Man reading should be man intensely alive. The book should be a ball of light in one's hand. - Ezra Pound
We’ve all done it. Whether in high school or college, we’ve all had to wind our way through convoluted Old English, wishing Bill Shakespeare would just skip “alas” and “didst” and “naught” and go for, “Ah man, I just killed myself for nothing.”
While many people have to be required to write a paper on it before they’ll read Hamlet or Romeo and Juliet, some don’t need any encouragement. Bekah Troup is one of the latter.
In the fall semester of 2006, Bekah traveled with a group of students and faculty from the English department to the Stratford Festival of Canada in Ontario to see professional Shakespearean actors from all over the world perform many of his greatest plays.
“It was an English major’s dream,” she says. “Reading Shakespeare just isn’t the same as seeing it on stage. We saw five plays in three days; we also toured the theater and the wardrobe warehouse.”
Experiences like this one are among the many opportunities to develop skills outside the classroom within the English department. The English Club hosts poetry readings, facilitates trips to theaters in Pittsburgh and helps send students to festivals like Stratford, the Festival of Faith and Writing in Michigan and the annual convention for National Council of Teachers of English. Students can be published and can read the informational and creative works of fellow students in Geneva’s Cabinet (newspaper), Chimes (literary magazine) and Genevan (yearbook). Last year the English department also launched its own chapter of Sigma Tau Delta, the International English Honors Society.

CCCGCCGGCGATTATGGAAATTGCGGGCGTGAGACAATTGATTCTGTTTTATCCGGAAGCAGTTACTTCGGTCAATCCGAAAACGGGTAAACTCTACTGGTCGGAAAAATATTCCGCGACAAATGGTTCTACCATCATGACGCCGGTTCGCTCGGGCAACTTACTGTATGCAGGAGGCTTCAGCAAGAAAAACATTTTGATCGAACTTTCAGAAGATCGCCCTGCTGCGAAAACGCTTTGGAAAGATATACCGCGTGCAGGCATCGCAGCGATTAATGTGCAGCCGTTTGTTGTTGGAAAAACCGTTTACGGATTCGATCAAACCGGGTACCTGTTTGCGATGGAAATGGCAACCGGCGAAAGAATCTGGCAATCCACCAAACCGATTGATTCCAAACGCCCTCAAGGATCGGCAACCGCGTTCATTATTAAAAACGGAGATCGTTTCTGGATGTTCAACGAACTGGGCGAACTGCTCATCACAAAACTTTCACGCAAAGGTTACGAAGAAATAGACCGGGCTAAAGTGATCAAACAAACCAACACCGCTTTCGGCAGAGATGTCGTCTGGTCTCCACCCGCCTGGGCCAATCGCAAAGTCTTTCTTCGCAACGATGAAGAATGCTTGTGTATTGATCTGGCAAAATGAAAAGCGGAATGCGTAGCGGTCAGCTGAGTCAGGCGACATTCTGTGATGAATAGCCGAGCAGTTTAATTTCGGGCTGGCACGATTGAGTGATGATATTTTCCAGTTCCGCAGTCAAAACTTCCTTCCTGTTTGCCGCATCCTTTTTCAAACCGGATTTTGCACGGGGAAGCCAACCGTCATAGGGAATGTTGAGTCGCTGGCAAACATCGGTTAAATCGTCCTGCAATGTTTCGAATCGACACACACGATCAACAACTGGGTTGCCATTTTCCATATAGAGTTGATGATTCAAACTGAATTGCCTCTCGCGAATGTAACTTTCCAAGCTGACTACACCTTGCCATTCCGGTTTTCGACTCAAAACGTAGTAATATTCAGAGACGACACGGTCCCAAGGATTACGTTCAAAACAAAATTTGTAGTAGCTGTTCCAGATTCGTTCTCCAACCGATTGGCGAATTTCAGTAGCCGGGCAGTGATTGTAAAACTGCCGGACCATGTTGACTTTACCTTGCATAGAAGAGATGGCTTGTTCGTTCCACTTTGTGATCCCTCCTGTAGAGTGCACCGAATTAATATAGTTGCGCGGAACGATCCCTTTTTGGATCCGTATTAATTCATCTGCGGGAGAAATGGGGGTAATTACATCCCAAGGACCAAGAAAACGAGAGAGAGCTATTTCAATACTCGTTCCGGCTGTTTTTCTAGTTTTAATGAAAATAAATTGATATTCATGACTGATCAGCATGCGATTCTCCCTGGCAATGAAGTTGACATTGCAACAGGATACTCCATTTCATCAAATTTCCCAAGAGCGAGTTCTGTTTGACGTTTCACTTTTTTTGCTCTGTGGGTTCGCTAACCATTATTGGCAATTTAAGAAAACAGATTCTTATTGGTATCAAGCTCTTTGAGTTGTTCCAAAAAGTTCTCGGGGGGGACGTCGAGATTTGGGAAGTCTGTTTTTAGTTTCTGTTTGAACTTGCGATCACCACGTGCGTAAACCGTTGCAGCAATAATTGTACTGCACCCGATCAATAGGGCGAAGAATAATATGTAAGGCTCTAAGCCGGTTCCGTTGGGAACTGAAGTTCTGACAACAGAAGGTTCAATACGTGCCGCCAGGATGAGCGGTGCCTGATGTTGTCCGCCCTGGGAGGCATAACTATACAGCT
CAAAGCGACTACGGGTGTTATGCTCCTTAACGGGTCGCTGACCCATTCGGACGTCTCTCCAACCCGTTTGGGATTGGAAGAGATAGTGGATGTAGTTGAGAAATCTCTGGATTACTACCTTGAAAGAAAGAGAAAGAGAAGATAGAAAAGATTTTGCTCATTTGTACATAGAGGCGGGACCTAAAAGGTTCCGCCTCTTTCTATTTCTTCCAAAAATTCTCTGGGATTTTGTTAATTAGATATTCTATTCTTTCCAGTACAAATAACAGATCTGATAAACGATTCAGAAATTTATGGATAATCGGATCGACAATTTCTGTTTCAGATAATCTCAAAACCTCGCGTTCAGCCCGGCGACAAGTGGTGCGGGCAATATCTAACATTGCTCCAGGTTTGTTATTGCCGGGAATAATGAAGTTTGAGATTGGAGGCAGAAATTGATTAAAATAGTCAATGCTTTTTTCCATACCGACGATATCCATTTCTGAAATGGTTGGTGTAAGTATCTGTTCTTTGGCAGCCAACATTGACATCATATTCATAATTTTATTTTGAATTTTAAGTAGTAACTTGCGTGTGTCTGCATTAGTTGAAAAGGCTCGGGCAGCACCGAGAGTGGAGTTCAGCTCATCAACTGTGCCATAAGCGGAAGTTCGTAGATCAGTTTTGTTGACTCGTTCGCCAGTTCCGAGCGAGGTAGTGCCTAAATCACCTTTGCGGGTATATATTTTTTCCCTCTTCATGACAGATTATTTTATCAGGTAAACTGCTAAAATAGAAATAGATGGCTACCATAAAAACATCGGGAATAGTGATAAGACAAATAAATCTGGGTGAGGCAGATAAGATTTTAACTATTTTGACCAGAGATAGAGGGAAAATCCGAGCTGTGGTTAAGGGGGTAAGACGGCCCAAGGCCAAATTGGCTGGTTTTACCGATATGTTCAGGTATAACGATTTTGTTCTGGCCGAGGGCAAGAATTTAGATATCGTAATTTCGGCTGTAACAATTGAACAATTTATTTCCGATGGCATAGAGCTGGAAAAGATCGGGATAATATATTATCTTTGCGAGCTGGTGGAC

As do most English majors, Bekah often gets asked what she plans to do with her degree.
“We are certainly not in it for the money,” she says. “However, I believe strongly that the English major is very beneficial and worthwhile. Our Lord created language; he uses the written Word as his primary means of revealing himself today, and he used stories to do it.”
As these stories often reappear in allegorical form in many texts, both old and new, they are known to spark deep class discussions on questions of meaning and truth. Bekah claims that none of her professors “have shied away from difficult questions.”
“If anything we as a class are able to engage them on a more significant level,” Bekah says. “With Scripture as our common ground, we believe in ultimate Truth and that only through Christ can society be redeemed.”
At Geneva, Bekah was able to take what seems a more abstract field and make it concrete and applicable. Her junior year, she had the opportunity to work as an editorial assistant at Crown and Covenant Publications, a publishing house in Wilkinsburg, Pa.
“As someone interested in writing in the future, I certainly am encouraged (required, actually) to cultivate this skill on a regular basis in my classes,” she says, making her advice for potential literature majors: “Love to learn. And love to read.”
- by Brooke Prokopchak ('08)
Bekah Troup was born in Fairfax, Va., and now resides in Allison Park, Pa. She double-majored in literature and political science. She is interested in publications, writing and political advocacy, particularly for international religious freedom (and maybe all three together).
Psychology students present work at regional conferences annually.